[W]hen Barack Obama got into power, you’d have expected that traffic on the Right side of the blogosphere would have surged just as it did on the Left side of the blogosphere in the early Bush years.

That didn’t happen.

Sure, there were a few outliers that took off: Hot Air, Redstate, and the Breitbart empire for example, but most conservative blogs have either grown insignificantly, stayed the same size, or even shrank. Most bloggers on the right side of the blogosphere haven’t increased their traffic significantly in years. Moreover, the right side of the blogosphere as a whole is definitely shrinking in numbers as bloggers that have had trouble getting traction are quitting and fewer and fewer bloggers are starting up new blogs.

The problem is that there are no ecological niches vacant anymore, he contends. Insignificant microbes, to employ NZ Bear‘s metaphors, find it harder to evolve. You become a Crunchy Crustacean or even a Flappy Bird, and that’s it. The days of evolving into Higher Beings are over. There is simply too much higher quality competition for almost any blogger to overcome.

The market has also become much more professionalized. When I got started, back in 2001, a lone blogger who did 3-4 posts a day could build an audience. Unless your name is Ann Coulter, you probably couldn’t make that strategy work today.

Instead, most successful blogs today have large staffs, budgets, and usually, the capacity to shoot traffic back and forth with other gigantic websites. Look at Redstate, which is tied into Human Events, Hot Air which connected with Townhall, Instapundit, which is a part of Pajamas Media, Newsbusters which is a subsidiary of the Media Research Center and other monster entities like National Review and all of its blogs, Glenn Beck’s The Blaze, and the Breitbart media empire. An independent blogger competing with them is like a mom & pop store going toe-to-toe with Wal-Mart. Some do better than others, but over the long haul, the only question is whether you can survive on the slivers of audience they leave behind. …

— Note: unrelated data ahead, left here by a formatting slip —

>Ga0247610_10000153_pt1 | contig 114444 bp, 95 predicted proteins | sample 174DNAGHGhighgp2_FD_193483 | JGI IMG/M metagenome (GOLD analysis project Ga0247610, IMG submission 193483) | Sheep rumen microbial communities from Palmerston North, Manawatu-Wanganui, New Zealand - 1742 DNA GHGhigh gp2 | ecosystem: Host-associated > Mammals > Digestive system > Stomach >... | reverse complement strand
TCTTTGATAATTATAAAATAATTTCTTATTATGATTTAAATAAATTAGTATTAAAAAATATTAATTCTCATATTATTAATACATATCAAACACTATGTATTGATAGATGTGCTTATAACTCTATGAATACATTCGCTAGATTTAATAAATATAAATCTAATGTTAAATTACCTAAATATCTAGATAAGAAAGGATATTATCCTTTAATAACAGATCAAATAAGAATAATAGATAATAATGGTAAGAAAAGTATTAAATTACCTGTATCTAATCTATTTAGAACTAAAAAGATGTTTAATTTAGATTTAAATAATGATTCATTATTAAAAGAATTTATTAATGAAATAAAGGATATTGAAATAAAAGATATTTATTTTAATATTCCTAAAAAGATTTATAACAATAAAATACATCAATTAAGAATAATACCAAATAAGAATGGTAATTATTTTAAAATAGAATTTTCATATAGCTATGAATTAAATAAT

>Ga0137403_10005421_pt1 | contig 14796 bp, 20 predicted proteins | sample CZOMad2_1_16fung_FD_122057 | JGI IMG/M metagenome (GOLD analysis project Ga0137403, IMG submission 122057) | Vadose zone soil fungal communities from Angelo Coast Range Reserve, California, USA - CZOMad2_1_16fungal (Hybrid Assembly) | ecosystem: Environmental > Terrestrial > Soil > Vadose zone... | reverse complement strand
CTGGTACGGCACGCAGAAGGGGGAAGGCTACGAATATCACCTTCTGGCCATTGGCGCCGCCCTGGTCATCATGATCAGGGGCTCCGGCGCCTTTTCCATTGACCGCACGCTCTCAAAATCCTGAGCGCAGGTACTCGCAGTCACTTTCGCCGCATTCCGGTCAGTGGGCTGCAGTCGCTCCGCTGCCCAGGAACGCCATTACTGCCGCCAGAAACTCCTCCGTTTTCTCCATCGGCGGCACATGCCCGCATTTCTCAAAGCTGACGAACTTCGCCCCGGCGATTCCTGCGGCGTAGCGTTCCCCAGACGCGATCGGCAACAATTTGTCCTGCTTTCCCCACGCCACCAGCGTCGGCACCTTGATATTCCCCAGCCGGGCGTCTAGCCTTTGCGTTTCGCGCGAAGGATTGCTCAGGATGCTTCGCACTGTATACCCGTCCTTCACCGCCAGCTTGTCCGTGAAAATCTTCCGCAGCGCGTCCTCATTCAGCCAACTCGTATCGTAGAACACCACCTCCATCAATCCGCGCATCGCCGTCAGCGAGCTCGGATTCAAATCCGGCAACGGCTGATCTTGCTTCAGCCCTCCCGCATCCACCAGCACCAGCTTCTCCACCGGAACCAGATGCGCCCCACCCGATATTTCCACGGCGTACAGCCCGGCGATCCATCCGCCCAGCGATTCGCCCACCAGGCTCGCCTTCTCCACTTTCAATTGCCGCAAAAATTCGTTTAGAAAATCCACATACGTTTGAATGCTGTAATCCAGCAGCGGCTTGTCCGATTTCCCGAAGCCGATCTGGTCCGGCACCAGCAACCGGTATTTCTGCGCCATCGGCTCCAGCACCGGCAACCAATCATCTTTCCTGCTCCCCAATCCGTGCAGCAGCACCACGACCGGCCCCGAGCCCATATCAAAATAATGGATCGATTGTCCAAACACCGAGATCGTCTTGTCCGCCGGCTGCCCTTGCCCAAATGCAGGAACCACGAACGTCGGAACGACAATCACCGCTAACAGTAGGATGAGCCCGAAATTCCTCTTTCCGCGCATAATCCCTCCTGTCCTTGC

Most bloggers are not very good at marketing, not very good at monetizing, there are no sugar daddies giving us cash, and this isn’t the biggest market in the world to begin with. In other words, this is a time-consuming enterprise, but few people are going to make enough money to go full time. How many people can put in 20-30-40-50 hours a week on something that’s not going to ever be their full time job? Can they do it for 5 years? 10 years? 15? 20? This is the plight that 99.9% of serious, independent conservative bloggers face. This has already created a lot of attrition and over the next few years, as people realize that their traffic is more likely to slowly, but surely significantly deteriorate rather than explode, you’re going to see a lot more people give up.